The other panel members were Judy Dempsey, Senior Fellow, Carnegie Foundation, an Irish journalist, who was the most lenient towards Trump and said, among other things that we cannot forget that he was elected with the support of millions of people, and he is now the President and must be given a chance.

Ivan Krastev, Political Scientist analyzed Trump at length, mentioned his obsession with Radical Islam which dates back to many years before, obsessed with the Trade deficit and the idea that deficit is always bad (although it has existed in the US for many years already), and his idea of “Make American great again” is his main goal.
As for Russia, none of the people around Trump are specialists on Russia, and Trump is somewhat obsessed with Putin. Both Trump and Putin have something in common as both dislike the state of the world right now. FYI for you, nobody mentioned Yalta or Malta and the dividing of Europe.Maybe they do not believe it will go that far.

As for Trump’s latest accusation of President Obama wiretapping his phones at Trump Tower, all agreed that this is absurd, there is no evidence to it. Jim Kolbe explained that in the US you need a court order to do that, and it was definitely not asked for or given to President Obama.

Ivan Krastev said that this is Trump’s tactic. He rules by distraction. When an important issues come up (right now Sessions reclusing himself from the Russia investigation) Trump comes up with some sensational Tweet to distract. This is his governing tactics.

All panel members agreed that Europe has to stay united and become stronger together.
Europe cannot rely on the US anymore and must become a powerful counterpart.


They did not touch on the Immigration issue or Climate Change.

=====================================

THE APRIL 2017 EVENT:

Burgtheater | April 2, 2017 – 11.00 o’clock |
Europa im Diskurs – Debating Europe
Leben wir im Zeitalter des Populismus?

DO WE LIVE IN TIMES OF POPULISM?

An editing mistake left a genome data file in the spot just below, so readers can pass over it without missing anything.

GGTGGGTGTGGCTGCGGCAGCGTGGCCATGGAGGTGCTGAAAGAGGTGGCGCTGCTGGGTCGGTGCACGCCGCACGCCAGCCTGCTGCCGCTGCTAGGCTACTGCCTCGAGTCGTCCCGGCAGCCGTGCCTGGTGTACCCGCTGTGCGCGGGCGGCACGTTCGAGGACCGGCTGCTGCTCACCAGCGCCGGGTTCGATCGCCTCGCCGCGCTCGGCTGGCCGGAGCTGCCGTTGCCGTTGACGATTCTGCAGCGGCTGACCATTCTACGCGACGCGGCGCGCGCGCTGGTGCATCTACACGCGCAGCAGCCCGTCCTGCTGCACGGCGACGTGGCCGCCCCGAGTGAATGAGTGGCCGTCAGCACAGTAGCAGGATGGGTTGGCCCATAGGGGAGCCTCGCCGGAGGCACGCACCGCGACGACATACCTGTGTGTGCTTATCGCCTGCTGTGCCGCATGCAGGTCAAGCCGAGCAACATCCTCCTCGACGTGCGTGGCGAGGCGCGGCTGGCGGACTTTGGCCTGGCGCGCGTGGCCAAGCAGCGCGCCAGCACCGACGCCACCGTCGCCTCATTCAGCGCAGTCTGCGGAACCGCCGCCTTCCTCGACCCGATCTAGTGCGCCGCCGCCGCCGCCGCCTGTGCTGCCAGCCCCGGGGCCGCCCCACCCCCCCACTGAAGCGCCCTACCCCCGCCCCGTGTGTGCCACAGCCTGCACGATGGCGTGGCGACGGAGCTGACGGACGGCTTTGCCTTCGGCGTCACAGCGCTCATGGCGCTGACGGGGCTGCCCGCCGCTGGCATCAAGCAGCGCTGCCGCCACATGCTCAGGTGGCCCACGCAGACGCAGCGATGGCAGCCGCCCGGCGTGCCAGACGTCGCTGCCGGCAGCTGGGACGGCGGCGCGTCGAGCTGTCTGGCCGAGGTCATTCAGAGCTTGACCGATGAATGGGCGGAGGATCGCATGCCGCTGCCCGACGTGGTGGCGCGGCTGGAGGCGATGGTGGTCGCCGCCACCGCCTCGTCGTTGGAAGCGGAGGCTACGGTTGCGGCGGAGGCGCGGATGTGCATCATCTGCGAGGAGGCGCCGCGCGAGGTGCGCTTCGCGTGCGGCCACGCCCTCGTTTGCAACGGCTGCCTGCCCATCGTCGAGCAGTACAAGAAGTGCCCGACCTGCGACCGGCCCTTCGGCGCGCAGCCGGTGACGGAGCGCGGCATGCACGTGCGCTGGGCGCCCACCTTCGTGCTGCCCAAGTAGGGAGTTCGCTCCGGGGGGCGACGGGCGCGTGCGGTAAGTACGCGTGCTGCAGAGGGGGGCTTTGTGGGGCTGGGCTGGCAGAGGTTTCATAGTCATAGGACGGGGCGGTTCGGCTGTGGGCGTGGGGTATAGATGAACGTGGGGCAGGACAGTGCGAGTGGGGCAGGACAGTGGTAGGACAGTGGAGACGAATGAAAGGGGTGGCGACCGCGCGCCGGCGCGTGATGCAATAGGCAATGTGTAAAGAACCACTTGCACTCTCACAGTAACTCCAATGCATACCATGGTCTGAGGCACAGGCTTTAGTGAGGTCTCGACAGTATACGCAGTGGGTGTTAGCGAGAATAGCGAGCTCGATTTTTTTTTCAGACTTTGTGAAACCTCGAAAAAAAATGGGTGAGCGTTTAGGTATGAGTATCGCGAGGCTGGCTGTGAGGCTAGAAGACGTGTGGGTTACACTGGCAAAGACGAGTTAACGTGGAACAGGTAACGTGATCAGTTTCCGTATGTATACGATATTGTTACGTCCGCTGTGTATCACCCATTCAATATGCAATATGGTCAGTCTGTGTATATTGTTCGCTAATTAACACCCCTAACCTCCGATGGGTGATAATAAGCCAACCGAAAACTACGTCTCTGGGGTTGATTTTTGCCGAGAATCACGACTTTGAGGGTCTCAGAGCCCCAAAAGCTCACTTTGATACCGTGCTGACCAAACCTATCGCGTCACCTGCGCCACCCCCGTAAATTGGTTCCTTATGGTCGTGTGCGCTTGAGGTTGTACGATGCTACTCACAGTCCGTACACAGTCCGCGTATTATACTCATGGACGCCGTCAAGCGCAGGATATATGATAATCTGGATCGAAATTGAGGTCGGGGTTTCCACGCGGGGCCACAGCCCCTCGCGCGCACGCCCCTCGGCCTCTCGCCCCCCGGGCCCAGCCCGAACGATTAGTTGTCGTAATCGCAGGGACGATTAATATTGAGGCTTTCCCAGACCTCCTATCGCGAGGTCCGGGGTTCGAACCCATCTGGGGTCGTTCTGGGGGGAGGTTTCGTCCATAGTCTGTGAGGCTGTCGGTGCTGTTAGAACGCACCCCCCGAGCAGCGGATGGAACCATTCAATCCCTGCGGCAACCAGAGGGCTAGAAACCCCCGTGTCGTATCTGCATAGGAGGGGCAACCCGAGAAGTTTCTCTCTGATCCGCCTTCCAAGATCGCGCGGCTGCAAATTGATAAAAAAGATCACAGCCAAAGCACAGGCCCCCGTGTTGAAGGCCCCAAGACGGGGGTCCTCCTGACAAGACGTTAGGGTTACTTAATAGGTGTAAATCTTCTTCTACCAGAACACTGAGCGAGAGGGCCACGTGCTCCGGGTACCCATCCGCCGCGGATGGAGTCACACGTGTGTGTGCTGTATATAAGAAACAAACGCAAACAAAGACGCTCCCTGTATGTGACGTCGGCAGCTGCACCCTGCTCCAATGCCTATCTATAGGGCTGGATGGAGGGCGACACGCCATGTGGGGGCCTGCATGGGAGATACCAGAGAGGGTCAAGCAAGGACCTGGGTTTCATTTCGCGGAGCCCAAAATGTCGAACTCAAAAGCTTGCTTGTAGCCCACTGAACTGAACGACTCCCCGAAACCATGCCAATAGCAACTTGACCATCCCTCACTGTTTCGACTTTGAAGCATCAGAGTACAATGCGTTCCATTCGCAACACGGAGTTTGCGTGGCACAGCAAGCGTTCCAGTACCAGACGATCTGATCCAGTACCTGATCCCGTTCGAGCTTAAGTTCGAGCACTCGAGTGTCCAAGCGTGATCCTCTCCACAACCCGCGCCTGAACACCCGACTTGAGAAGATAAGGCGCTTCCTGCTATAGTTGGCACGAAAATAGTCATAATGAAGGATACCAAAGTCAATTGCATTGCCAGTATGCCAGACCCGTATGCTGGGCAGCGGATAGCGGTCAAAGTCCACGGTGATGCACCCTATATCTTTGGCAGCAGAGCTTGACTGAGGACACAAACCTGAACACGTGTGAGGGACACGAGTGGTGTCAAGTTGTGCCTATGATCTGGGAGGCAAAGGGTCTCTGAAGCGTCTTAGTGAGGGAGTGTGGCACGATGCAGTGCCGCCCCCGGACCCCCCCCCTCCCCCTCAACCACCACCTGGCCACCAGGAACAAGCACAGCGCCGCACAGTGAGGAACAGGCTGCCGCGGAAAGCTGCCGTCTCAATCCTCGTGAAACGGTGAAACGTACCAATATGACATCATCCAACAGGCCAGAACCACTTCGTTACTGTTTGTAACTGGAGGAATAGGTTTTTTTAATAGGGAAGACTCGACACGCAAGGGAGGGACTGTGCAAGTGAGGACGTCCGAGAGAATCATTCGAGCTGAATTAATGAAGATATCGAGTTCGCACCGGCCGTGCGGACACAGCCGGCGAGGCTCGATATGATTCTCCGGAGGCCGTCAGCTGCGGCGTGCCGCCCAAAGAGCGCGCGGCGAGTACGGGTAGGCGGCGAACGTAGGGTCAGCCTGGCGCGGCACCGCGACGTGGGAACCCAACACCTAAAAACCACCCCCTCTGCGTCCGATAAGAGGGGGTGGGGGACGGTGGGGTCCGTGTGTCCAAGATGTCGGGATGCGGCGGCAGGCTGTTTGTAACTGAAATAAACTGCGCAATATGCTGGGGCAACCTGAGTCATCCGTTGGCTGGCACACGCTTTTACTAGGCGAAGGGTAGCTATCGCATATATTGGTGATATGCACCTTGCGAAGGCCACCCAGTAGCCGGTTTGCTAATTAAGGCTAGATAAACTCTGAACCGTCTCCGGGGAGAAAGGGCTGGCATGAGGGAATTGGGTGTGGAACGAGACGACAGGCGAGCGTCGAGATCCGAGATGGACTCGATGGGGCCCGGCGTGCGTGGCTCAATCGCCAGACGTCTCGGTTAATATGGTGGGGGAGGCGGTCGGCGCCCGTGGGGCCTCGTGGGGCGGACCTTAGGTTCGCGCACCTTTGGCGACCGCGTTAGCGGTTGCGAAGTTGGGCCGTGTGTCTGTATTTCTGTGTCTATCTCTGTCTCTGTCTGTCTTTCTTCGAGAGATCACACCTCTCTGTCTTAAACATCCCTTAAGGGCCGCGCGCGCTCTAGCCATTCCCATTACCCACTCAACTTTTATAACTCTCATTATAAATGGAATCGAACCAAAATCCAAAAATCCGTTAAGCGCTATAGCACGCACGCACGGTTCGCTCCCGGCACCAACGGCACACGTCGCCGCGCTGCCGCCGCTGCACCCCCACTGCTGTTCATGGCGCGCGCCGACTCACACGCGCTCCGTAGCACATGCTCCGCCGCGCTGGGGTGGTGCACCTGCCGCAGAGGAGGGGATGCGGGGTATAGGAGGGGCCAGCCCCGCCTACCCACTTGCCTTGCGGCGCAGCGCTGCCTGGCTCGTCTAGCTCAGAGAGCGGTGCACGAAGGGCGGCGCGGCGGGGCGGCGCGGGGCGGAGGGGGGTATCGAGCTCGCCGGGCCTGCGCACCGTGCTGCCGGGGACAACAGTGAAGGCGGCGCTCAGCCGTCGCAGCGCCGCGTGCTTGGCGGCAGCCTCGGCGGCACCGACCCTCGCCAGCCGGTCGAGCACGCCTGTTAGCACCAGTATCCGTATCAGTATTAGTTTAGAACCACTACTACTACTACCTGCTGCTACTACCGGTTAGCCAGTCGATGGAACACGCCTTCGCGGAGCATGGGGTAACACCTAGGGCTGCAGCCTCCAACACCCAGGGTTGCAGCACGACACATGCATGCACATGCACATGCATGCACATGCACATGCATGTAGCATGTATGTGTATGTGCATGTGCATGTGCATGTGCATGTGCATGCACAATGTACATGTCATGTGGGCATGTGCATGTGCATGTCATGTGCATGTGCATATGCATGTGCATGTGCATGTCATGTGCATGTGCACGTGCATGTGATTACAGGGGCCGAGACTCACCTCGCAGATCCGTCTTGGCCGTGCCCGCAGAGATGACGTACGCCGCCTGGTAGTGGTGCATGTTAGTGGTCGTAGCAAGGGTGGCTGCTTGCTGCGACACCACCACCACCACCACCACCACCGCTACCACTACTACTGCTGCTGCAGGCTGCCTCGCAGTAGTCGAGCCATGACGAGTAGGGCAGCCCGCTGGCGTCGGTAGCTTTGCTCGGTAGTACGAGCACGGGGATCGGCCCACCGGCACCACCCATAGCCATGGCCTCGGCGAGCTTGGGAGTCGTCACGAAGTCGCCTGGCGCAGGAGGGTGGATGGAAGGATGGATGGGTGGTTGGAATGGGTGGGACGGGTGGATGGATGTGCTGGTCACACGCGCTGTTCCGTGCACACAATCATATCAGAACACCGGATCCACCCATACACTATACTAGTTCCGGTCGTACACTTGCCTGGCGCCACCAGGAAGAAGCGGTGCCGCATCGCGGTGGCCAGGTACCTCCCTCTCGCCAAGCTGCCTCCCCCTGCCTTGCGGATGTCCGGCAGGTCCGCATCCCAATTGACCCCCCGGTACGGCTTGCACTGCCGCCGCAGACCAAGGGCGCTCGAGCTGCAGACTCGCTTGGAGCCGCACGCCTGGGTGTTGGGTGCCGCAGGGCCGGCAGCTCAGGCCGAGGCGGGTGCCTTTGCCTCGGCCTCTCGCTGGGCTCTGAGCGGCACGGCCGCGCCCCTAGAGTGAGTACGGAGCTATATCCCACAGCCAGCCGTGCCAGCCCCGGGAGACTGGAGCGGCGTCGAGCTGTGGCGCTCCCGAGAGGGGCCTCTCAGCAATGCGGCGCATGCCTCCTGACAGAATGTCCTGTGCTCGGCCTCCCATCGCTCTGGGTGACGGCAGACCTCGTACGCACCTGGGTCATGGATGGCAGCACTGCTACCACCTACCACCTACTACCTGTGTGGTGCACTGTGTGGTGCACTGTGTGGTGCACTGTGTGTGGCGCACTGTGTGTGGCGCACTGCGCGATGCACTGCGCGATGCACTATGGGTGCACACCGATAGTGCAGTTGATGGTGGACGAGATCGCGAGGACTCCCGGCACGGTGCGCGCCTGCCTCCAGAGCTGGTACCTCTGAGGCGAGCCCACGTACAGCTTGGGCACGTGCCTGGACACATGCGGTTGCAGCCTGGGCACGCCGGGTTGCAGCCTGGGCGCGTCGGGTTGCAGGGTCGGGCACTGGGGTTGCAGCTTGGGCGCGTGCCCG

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Posted on Sustainabilitank.info on March 17th, 2017
by Pincas Jawetz (PJ@SustainabiliTank.com)


UNITED NATIONS, UNICEF AND SMURFS TEAM UP TO CELEBRATE INTERNATIONAL DAY OF HAPPINESS.

Small Smurfs Big Goals campaign inspires support for Sustainable Development Goals.

The UNF, New York, March 18 – Voice actors from the upcoming animated movie Smurfs: The Lost Village today joined officials from the United Nations, UNICEF and United Nations Foundation at the world body’s headquarters in New York to celebrate International Day of Happiness with a campaign promoting the Sustainable Development Goals (SDGs).

The “Small Smurfs Big Goals” campaign is designed to encourage young people everywhere to learn about and support the 17 Sustainable Development Goals adopted by world leaders in 2015 to help make the world more peaceful, equitable and healthy.
As part of the celebrations, Team Smurfs recognized three young advocates — Karan Jerath (20), Sarina Divan (17), and Noor Samee (17) — for their actions to promote the Goals.

Jerath, a UN Young Leader for the Sustainable Development Goals, invented a containment device that could prevent offshore oil spills and ensure the protection of marine life. Divan expanded a UN Foundation girl empowerment initiative at her high school and beyond, and Samee is a UNICEF blogger and advocate on social justice issues and raising awareness of the Sustainable Development Goals.

The movie’s U.S. stars — Demi Lovato, Joe Manganiello and Mandy Patinkin — presented the three young students with a symbolic key to the Smurfs Village in recognition of their work.

“This inspirational campaign highlights the fact that each and every one of us, no matter how young or old, small or big, can make our world a better and happier place,” said Cristina Gallach, United Nations Under-Secretary-General for Communications and Public Information. “We are grateful to creative partners like Sony Pictures Animation and Team Smurfs for their spirit of collaboration in helping the UN reach diverse audiences.”

The Small Smurfs Big Goals campaign culminates on the International Day of Happiness on 20 March, which emphasizes the importance of personal happiness and well-being. The idea is closely linked to the 17 Sustainable Development Goals, which include decent work for all, access to nutritious food, quality education and health services, and freedom from discrimination.